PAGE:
Antonio Forcione on touring, this week’s gig in Chiswick and Trova – the singer-songwriters of Cuba

Image above: Antonio Forcione; photograph Anna Kunst

“Forcione is mesmerizing ….. passion, grace and fire” ….. The Times

Antonio Forcione, the multi award-winning acoustic guitarist and composer, will be playing in Chiswick this week, bringing his vibrant and original blend of jazz, Latin, African, flamenco and soul sounds to the Boston Room on Thursday 10 November for Jazz at George IV.

He is critically acclaimed worldwide, having toured from Australia and Hong Kong to Russia, the Caribbean, USA and all over Europe. He has shared the international stage with some of the world’s most accomplished musicians and his albums have topped UK and international jazz charts.

The critics are full of superlatives:

“Forcione boldly goes where no guitarist has gone before and the results are quite spectacular.” ….. The Stage.

“Forcione is mesmerizing ….. passion, grace and fire” ….. The Times.

He talked to The Chiswick Calendar about this week’s concert in Chiswick and about his recent documentary Trova, about Cuban troubadours, which he has made with his daughter Maya.

Image above: Two women enjoying playing with a puppy in Cuba; photograph Maya Forcione

The music culture in Cuba is “like Italy used to be in the 1970s”

Cuba is famous for its tradition of singer-songwriters – ‘trova’. Antonio, who travels the world performing and sometimes stays for several weeks or even months at a time in one place to immerse himself in the music culture of the country he is in, fell in love with the free and easy culture where anyone can pick up and guitar and take part.

“I came across them when I was walking one morning at 2am – 30 or 40 people singing songs and passing one guitar between them.

“It reminded me of Italy in the 1970s. It should make us think about some of the things we’ve lost. Not waiting for a record deal. Not looking at our phones.”

He decided he would travel around Cuba talking to famous and non-famous singer songwriters, hearing their stories.

Image above: Antonio with Pedro Luis Ferra, considered to be the foremost ‘radical voice’ among Cuba’s musicians

Finding a voice through music

One singer-songwriter told him they would have liked to be a journalist, but turned to song-writing to express themselves instead to avoid the censorship of the press in Cuba.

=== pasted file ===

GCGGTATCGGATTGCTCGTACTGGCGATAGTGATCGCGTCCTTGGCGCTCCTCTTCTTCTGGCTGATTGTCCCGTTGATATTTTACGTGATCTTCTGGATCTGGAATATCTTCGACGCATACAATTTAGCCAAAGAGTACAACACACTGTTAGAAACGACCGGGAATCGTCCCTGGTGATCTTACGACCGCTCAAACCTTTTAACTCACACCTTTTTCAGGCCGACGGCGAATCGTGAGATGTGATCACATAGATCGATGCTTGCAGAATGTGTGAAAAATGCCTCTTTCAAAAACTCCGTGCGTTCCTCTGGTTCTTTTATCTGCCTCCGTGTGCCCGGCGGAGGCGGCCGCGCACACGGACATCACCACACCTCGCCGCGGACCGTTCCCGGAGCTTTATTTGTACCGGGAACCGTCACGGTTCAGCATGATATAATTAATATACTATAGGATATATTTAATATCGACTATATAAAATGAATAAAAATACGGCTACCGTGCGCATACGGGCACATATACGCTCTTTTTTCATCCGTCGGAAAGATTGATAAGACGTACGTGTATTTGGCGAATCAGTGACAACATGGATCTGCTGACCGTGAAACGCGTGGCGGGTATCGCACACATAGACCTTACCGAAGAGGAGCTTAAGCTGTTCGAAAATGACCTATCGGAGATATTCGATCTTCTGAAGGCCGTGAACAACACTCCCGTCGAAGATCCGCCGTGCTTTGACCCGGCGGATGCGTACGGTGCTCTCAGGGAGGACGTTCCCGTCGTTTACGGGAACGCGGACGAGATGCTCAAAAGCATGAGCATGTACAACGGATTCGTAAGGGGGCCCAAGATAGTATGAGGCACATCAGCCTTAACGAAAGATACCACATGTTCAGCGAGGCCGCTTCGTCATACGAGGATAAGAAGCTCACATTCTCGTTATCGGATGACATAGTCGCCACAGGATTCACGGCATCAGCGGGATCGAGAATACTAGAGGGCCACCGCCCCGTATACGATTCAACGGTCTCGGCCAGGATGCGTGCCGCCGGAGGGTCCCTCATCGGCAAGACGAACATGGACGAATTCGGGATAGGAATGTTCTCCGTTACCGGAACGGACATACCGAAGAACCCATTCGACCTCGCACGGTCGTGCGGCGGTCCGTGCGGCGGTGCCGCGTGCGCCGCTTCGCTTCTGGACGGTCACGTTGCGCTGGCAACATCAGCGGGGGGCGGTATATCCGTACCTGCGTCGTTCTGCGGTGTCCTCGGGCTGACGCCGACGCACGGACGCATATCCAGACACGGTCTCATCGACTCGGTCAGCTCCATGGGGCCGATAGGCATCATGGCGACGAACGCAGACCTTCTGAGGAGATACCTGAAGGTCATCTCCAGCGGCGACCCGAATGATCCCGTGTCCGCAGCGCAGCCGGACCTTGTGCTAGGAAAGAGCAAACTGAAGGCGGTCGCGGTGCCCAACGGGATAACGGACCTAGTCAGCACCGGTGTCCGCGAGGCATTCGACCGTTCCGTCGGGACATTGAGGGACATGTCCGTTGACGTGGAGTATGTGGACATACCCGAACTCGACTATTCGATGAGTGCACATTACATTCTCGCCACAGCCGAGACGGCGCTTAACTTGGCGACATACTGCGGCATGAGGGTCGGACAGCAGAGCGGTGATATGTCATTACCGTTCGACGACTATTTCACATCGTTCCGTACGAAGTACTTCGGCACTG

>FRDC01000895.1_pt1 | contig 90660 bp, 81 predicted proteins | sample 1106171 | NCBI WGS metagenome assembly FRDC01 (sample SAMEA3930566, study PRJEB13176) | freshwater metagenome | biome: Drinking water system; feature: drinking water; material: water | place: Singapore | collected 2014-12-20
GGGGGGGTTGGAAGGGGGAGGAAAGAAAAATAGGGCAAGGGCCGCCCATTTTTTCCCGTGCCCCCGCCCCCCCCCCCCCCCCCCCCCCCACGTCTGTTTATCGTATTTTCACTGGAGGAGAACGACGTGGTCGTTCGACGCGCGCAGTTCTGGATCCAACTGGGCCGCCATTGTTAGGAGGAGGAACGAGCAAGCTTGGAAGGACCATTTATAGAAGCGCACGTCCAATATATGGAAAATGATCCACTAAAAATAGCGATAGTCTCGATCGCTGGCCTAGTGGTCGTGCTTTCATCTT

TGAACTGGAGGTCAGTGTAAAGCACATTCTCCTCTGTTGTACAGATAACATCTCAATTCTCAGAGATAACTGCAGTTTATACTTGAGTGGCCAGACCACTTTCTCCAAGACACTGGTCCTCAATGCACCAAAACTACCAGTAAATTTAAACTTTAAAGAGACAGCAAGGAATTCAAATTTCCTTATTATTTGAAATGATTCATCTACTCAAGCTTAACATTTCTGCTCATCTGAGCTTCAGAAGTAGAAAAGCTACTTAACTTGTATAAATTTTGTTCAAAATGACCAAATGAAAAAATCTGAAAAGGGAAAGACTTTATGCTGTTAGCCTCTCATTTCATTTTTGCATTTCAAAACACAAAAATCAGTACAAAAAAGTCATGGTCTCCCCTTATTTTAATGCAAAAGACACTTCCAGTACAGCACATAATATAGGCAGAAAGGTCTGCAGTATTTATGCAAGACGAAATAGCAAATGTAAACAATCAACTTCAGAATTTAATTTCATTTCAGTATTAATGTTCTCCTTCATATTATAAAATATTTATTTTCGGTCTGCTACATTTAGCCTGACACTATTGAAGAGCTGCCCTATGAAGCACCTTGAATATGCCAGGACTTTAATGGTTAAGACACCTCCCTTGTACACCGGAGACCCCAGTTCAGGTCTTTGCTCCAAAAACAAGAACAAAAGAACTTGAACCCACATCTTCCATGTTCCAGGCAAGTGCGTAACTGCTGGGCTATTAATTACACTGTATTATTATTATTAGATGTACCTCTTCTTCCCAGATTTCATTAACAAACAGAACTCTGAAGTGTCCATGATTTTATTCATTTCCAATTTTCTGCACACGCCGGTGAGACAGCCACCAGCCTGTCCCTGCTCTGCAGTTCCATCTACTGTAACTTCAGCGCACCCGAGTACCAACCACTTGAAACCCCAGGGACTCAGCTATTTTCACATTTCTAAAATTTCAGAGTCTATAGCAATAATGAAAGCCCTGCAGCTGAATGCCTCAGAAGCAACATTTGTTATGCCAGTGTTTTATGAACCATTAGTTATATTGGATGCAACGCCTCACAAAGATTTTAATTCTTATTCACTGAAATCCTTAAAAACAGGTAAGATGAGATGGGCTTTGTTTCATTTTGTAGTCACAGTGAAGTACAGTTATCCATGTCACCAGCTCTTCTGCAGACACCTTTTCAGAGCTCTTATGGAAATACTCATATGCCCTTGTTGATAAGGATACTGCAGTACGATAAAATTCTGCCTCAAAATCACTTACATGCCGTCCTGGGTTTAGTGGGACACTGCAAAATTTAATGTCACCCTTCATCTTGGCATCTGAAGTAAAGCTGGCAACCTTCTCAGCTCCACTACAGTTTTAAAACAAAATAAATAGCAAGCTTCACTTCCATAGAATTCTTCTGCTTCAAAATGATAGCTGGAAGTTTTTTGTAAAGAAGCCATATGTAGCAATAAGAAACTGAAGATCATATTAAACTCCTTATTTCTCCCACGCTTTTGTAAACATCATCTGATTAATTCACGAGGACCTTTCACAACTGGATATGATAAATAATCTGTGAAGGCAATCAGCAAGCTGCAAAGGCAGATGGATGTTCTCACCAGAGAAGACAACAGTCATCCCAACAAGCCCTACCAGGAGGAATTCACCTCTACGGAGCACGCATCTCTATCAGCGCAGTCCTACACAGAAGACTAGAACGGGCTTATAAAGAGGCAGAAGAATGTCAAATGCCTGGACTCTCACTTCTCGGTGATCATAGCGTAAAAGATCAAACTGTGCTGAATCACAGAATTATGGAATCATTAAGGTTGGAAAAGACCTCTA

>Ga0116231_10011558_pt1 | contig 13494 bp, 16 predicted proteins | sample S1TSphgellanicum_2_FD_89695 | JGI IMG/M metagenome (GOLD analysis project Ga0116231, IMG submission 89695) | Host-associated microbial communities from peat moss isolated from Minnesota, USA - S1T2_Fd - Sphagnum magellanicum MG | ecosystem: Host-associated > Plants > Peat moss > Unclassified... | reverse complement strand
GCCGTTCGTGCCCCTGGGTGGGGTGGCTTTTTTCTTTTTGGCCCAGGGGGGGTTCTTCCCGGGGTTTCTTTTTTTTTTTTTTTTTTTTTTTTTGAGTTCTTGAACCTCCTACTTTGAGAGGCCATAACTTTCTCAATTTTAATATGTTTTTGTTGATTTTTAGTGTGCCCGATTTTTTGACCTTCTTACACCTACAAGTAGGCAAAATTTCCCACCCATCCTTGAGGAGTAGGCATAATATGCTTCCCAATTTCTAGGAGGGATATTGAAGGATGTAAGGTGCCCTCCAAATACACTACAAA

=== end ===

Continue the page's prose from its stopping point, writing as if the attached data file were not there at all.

“I asked them all the same questions – Do you think Trova has a future?  Can you play me the song that represents you best?”

The result is an hour long documentary narrated by Antonio and shot and edited by his daughter Maya, with the troubadours of Cuba telling their stories. Some of their songs are political, some personal, much like the Calypso tradition of Trinidad and Tobago.

Antonio and Maya have shown the documentary a couple of times in Italy, to appreciative audiences, and are now looking for a venue to show it in London.

Images above: From Antonio and Maya’s documentary Trova; photographs by Maya Forcione

Dresden … London … Rome … Madrid

Antonio is currently touring. I spoke to him on Sunday in Dresden, where he had just arrived fresh from a couple of gigs in the UK playing with African kora player Seckou Keita and Brazilian percussionist Adriano Adewale. The three won the Global Music Awards for Best Album in 2019 for the album Joy.

In Dresden he is playing a jazz festival with German singer-songwriter Jule Malischke.

He will be playing a couple of the songs from Cuba on Thursday night, including one which he has co-written with perhaps the most famous of Cuba’s troubadours – Pedro Louis Ferrar, considered to be the foremost ‘radical voice’ among Cuba’s musicians.

After Thursday’s gig in Chiswick he will be off to Rome and Madrid. When he is not on the road or soaking up the culture of Cuba or Zimbabwe, he lives in Chiswick.

Get tickets for his concert at George IV here: Antonio Forcione – Jazz at George IV

Image above: Antonio jamming with Cuban musicians; photograph Maya Forcione

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